, the first book in Izzo’s Marseilles Trilogy, dazzled me
made a brilliant follow-up
brings the series to a close in dizzying, almost punishing style.
The love of ex-cop Fabio Montale’s life has left him. But there are still pleasures to be found on the streets of his beloved city. Glasses of pastis
with his small but loyal circle of friends. The Mediterranean itself. A night in the arms of a woman with gray-blue eyes.
But when another woman in Fabio’s life is forced into hiding by Mafia killers, those killers turn up at his doorstep. They want him to track down his one-time paramour, and will butcher those close to him until he succeeds.
isn’t perfect; there are some aspects of the plot that I found implausible. But the book is driven relentlessly forward by Izzo’s cold fury at “how organized crime is poisoning the world economy.” Globalization has thrown ministers, millionaires and mobsters together, all of them putting their interests ahead of the common good. Montale says he feels as if the shadow of death has fallen across his life. That apocalyptic mood infects the entire novel. Montale doesn’t have to descend into hell. Hell is coming for him, for the south of France, for all of united Europe.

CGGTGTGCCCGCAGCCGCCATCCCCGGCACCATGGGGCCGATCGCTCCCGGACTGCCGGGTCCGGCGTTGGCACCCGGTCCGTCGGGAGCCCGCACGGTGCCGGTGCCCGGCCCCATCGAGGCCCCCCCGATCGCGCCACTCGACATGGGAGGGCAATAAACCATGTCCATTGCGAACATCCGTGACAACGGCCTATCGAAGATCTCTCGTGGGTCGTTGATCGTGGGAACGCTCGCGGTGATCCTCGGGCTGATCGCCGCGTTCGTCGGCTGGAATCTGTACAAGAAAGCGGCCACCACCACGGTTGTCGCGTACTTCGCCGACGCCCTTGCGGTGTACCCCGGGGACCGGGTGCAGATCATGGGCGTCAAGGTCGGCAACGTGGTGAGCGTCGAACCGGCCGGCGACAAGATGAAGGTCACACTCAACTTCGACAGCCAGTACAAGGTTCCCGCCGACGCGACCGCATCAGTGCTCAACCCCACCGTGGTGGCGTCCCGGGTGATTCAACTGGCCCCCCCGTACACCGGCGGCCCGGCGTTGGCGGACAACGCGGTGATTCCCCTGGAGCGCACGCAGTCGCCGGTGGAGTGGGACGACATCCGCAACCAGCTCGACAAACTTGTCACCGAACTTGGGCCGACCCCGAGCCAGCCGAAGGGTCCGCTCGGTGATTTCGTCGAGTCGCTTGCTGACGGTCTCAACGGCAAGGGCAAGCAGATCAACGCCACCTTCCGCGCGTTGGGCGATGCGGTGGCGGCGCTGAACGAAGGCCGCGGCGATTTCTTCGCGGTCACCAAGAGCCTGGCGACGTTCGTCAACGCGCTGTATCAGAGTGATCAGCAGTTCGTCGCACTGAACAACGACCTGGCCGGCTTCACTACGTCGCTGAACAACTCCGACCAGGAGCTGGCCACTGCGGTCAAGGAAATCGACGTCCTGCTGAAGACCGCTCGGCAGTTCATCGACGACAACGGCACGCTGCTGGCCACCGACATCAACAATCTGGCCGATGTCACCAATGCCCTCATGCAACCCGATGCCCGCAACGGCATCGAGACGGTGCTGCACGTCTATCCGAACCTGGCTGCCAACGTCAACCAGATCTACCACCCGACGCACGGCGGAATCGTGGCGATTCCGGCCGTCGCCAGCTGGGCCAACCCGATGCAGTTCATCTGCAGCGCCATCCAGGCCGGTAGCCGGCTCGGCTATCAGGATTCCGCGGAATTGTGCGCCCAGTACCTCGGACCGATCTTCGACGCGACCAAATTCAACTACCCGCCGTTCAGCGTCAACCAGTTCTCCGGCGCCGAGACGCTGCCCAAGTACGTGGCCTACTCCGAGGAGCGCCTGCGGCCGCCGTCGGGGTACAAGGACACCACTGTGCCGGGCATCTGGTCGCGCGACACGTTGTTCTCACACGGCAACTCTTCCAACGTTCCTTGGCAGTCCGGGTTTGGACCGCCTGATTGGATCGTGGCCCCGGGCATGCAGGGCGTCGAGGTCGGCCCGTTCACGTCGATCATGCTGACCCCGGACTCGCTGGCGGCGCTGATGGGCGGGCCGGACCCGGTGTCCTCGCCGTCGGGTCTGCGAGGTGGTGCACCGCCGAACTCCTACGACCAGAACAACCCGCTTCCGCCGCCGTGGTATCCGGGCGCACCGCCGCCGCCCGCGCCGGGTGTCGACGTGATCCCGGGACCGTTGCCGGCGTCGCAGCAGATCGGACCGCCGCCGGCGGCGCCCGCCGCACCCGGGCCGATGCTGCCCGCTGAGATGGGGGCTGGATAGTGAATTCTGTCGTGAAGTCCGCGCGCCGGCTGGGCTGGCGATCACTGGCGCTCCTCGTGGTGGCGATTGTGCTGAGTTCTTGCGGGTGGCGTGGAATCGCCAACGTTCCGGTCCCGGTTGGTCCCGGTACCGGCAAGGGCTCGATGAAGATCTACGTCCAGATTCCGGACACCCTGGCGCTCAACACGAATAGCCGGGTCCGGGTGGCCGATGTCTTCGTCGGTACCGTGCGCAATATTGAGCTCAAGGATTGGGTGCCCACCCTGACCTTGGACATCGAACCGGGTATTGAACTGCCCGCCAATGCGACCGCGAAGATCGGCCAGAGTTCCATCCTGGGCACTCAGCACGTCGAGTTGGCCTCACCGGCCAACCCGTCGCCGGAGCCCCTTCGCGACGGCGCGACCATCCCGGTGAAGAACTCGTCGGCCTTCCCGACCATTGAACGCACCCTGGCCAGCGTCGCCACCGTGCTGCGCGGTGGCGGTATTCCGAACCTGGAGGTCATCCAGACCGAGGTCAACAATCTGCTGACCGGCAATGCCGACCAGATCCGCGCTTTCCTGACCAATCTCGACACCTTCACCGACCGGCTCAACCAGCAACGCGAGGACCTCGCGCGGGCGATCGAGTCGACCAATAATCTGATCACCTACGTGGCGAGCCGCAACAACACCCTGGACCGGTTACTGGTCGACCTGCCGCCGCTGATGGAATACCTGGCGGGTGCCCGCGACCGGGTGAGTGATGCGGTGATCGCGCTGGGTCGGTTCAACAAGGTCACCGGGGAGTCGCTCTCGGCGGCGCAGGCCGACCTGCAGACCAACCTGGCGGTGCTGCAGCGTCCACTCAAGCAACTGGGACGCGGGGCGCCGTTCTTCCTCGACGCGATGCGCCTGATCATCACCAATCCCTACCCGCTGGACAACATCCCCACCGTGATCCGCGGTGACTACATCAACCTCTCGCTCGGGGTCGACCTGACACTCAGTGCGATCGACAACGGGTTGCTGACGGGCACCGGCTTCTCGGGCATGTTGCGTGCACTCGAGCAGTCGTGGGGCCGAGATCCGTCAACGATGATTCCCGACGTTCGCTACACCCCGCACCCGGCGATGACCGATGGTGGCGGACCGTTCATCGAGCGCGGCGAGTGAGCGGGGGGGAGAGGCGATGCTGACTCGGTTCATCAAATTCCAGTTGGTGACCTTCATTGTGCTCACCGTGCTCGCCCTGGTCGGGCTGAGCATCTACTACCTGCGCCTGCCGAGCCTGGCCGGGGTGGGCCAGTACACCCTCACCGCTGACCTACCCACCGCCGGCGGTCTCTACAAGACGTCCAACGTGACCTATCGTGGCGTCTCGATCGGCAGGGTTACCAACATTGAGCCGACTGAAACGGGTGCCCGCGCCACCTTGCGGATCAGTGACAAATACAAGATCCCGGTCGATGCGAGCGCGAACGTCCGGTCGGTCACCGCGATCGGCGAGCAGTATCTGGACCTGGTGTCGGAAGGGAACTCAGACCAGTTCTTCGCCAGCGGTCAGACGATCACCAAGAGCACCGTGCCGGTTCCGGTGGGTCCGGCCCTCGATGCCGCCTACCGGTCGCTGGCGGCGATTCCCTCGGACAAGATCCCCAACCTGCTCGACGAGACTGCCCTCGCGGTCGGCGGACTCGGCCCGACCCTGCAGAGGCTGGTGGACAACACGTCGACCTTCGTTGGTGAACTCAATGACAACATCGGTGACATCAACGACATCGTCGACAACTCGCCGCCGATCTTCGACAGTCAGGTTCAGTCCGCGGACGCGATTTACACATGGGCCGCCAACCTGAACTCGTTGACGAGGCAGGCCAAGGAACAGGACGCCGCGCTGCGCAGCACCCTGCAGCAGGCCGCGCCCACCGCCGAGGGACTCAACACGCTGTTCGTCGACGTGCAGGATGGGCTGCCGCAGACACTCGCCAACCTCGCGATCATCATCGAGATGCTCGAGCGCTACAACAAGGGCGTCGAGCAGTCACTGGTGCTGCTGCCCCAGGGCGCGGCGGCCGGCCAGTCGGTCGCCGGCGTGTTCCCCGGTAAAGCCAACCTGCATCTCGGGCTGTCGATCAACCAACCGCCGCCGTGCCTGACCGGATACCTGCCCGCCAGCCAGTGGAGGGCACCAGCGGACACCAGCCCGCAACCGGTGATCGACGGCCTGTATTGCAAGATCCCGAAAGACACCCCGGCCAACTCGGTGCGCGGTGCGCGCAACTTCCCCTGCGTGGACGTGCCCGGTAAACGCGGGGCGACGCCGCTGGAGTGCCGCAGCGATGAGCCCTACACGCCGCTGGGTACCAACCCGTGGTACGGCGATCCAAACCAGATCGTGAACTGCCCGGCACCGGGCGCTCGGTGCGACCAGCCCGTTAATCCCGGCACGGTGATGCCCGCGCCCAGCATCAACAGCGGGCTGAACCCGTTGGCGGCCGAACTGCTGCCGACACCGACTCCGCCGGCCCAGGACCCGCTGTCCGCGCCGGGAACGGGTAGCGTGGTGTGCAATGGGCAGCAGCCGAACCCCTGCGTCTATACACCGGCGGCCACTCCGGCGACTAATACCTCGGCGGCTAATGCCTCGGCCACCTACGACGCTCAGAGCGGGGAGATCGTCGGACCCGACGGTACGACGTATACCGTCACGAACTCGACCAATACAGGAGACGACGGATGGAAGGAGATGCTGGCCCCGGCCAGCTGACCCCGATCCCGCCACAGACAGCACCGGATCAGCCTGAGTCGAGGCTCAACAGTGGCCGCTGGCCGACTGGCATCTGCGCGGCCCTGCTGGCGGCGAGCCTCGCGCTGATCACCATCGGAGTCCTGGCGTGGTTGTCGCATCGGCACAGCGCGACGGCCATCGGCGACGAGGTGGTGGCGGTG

Yet as is always the case, Izzo’s prose – again beautifully translated by Howard Curtis – is charged with a hunger for life. It’s an intoxicating blend of passion and fatalism, spiced with literary and musical references that carry real weight. What amazes me is how casually Izzo interrupts his reveries with nuggets of hard-won wisdom. (“Just because you’re used to life doesn’t mean you have to carry on living.”)
The Marseilles Trilogy is, simply put, the pinnacle of crime fiction in this decade. Do yourself a favor and read it now.